The 8-bit aesthetic surged in the 1980s and like many trends that emerged in the decade of big hair and leg warmers, it has made a comeback in recent years.
Nintendo popularized the pixelated style in the early 1980s with the release of the Nintendo Family Computer (later renamed Nintendo Entertainment System), the best-selling video game system up until the mid-1990s. Atari, Sega, and arcade game makers also played a major part in 8-bit history as challengers to Nintendo’s dominance and innovators of 8-bit design.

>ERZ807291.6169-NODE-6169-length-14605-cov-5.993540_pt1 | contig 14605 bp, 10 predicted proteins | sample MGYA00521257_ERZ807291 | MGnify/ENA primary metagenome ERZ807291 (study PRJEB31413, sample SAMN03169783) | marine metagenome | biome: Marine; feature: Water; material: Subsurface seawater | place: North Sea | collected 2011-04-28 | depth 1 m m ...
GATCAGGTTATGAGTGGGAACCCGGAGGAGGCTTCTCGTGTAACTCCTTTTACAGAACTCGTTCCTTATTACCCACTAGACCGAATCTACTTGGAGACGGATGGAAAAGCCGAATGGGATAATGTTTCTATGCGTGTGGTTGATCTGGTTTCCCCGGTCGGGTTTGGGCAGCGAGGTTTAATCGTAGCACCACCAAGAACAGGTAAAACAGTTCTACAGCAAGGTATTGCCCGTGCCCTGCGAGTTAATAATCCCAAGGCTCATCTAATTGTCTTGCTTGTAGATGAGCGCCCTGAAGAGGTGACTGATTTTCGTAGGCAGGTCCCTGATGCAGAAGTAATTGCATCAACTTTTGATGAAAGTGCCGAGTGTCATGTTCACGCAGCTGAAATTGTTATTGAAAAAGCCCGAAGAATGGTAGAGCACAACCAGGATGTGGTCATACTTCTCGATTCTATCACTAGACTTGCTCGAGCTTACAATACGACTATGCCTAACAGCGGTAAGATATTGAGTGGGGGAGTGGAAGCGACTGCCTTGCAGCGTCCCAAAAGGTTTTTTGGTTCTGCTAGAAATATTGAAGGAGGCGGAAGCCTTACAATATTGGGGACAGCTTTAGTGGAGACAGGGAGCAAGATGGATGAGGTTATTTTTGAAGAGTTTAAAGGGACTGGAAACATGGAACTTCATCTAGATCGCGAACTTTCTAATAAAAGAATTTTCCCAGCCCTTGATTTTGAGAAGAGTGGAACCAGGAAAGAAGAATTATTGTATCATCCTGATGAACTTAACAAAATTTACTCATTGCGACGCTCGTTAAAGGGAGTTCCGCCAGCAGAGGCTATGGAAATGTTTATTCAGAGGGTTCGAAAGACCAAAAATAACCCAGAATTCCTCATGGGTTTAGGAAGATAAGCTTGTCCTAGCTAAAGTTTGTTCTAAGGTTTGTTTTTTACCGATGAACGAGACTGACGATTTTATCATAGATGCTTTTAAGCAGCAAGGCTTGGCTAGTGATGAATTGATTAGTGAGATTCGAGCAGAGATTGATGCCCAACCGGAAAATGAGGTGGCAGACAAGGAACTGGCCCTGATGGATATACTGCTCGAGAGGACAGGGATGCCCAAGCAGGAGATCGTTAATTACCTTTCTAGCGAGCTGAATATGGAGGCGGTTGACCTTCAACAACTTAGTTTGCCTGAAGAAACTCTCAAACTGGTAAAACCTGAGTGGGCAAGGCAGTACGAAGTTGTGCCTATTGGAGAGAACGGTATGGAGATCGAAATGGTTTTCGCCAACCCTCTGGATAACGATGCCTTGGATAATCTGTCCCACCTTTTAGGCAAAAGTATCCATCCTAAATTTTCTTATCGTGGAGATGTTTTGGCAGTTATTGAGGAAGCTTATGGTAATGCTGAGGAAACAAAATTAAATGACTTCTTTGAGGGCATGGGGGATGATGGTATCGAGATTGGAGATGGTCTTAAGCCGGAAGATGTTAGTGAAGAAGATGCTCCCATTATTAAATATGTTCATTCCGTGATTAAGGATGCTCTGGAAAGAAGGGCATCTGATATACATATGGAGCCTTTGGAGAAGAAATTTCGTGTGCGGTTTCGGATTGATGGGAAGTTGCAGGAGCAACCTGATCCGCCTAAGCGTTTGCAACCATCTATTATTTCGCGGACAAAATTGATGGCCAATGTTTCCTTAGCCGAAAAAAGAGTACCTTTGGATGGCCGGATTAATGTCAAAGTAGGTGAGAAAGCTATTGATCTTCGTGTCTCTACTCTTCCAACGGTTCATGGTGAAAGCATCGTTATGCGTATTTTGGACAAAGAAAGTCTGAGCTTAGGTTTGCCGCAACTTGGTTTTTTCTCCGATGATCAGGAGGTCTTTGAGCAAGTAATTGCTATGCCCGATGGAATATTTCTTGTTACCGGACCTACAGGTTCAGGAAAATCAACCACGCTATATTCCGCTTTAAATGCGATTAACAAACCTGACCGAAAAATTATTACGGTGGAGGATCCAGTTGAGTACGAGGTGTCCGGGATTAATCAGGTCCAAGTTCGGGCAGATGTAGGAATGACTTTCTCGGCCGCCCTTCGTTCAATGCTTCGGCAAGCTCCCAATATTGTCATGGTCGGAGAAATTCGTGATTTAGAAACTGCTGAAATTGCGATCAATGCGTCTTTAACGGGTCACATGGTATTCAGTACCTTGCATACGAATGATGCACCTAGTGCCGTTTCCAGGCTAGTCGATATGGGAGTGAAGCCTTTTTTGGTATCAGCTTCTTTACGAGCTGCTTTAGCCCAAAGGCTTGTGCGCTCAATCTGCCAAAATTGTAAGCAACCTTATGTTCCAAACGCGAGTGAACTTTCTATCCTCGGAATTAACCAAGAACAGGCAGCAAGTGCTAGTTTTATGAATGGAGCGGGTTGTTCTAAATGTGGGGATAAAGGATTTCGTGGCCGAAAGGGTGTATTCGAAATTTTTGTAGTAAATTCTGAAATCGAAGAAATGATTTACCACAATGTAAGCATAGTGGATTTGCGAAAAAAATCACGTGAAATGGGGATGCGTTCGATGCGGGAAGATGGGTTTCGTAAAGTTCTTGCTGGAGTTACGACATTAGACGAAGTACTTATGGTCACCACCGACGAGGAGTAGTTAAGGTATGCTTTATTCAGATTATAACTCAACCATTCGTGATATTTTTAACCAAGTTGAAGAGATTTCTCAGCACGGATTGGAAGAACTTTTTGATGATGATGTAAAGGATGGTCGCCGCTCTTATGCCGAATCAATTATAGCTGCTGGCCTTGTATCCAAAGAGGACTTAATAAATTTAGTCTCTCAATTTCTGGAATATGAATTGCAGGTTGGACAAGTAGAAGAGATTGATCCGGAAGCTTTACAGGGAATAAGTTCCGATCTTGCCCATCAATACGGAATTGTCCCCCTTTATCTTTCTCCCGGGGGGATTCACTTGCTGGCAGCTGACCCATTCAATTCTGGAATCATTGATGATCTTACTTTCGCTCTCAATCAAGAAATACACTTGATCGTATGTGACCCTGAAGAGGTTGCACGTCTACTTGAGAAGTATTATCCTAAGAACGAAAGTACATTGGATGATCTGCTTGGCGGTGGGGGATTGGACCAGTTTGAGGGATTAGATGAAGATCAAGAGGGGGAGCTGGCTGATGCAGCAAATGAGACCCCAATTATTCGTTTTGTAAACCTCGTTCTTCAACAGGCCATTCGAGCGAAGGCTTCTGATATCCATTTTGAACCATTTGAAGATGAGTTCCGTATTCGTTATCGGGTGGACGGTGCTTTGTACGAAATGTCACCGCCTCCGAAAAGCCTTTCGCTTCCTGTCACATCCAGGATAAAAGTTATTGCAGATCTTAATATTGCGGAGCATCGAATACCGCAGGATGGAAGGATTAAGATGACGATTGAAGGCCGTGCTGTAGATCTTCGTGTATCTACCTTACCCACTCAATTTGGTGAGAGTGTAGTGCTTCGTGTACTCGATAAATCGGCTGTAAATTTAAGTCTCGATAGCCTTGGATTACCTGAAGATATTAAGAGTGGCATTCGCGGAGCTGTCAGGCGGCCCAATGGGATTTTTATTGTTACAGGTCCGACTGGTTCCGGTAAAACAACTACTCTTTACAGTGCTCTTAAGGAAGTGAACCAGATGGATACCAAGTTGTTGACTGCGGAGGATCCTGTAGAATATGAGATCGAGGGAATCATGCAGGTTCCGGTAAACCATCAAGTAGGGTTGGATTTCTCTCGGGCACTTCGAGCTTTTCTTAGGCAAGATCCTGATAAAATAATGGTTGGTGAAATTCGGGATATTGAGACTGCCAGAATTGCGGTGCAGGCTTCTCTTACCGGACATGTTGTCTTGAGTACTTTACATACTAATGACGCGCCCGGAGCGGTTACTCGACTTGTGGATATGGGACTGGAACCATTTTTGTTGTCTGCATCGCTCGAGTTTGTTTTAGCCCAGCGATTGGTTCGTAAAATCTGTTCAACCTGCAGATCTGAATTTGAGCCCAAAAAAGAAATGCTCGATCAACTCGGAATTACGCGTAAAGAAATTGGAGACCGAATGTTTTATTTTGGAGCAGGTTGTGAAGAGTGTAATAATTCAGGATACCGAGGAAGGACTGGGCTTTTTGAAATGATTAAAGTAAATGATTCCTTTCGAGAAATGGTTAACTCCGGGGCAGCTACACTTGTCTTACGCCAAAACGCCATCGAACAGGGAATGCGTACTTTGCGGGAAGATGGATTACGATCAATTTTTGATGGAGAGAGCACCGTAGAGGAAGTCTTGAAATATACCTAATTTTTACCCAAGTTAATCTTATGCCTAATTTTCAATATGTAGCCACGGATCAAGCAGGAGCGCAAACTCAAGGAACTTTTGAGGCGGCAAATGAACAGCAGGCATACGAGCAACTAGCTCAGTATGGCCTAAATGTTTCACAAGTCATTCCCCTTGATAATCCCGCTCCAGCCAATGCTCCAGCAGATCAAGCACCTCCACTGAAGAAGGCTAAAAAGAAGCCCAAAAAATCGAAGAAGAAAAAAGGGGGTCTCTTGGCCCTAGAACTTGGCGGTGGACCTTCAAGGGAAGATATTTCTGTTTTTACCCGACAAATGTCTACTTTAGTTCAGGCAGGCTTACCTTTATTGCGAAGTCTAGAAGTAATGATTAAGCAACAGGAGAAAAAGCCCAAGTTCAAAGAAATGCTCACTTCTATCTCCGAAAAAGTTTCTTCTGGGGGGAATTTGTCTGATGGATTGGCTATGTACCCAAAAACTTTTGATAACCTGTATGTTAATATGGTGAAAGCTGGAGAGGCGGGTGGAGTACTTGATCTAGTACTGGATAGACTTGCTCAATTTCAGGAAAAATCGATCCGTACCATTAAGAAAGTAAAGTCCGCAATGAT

With the introduction of 16-, 32-, and 64-bit systems in the early 1990s, the 8-bit style fell out of favor with serious gamers.
In recent years, nostalgia for retro gaming style has sparked the creation of 8-bit art. The PBS program “Off Book” explores the history 8-bit and its future as a bona fide form of entertainment.